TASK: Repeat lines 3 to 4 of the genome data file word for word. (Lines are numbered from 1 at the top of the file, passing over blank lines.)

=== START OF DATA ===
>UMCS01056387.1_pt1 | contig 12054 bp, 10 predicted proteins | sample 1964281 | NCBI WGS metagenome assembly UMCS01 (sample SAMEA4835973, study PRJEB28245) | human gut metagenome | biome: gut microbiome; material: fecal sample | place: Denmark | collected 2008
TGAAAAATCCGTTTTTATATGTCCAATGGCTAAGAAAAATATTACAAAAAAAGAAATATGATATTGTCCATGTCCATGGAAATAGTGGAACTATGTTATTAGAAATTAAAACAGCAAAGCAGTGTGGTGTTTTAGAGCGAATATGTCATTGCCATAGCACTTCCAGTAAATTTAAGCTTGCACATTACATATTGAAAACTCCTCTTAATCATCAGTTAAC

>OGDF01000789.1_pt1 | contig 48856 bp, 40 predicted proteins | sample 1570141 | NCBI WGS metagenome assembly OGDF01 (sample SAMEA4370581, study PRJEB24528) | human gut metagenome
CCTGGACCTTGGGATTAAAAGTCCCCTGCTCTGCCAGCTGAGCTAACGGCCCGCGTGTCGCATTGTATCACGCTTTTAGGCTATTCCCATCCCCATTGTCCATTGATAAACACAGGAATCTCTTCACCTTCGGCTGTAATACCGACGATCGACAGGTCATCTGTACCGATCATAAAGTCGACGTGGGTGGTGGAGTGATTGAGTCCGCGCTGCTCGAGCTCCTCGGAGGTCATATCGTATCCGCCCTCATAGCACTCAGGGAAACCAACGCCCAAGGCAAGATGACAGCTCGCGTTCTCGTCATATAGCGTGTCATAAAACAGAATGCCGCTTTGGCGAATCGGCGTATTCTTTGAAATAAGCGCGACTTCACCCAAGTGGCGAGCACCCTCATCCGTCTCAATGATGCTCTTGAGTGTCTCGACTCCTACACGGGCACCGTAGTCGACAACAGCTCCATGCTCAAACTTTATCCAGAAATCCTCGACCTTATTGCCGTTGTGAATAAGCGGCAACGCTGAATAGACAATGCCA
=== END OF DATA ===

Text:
>OGDF01000789.1_pt1 | contig 48856 bp, 40 predicted proteins | sample 1570141 | NCBI WGS metagenome assembly OGDF01 (sample SAMEA4370581, study PRJEB24528) | human gut metagenome
CCTGGACCTTGGGATTAAAAGTCCCCTGCTCTGCCAGCTGAGCTAACGGCCCGCGTGTCGCATTGTATCACGCTTTTAGGCTATTCCCATCCCCATTGTCCATTGATAAACACAGGAATCTCTTCACCTTCGGCTGTAATACCGACGATCGACAGGTCATCTGTACCGATCATAAAGTCGACGTGGGTGGTGGAGTGATTGAGTCCGCGCTGCTCGAGCTCCTCGGAGGTCATATCGTATCCGCCCTCATAGCACTCAGGGAAACCAACGCCCAAGGCAAGATGACAGCTCGCGTTCTCGTCATATAGCGTGTCATAAAACAGAATGCCGCTTTGGCGAATCGGCGTATTCTTTGAAATAAGCGCGACTTCACCCAAGTGGCGAGCACCCTCATCCGTCTCAATGATGCTCTTGAGTGTCTCGACTCCTACACGGGCACCGTAGTCGACAACAGCTCCATGCTCAAACTTTATCCAGAAATCCTCGACCTTATTGCCGTTGTGAATAAGCGGCAACGCTGAATAGACAATGCCA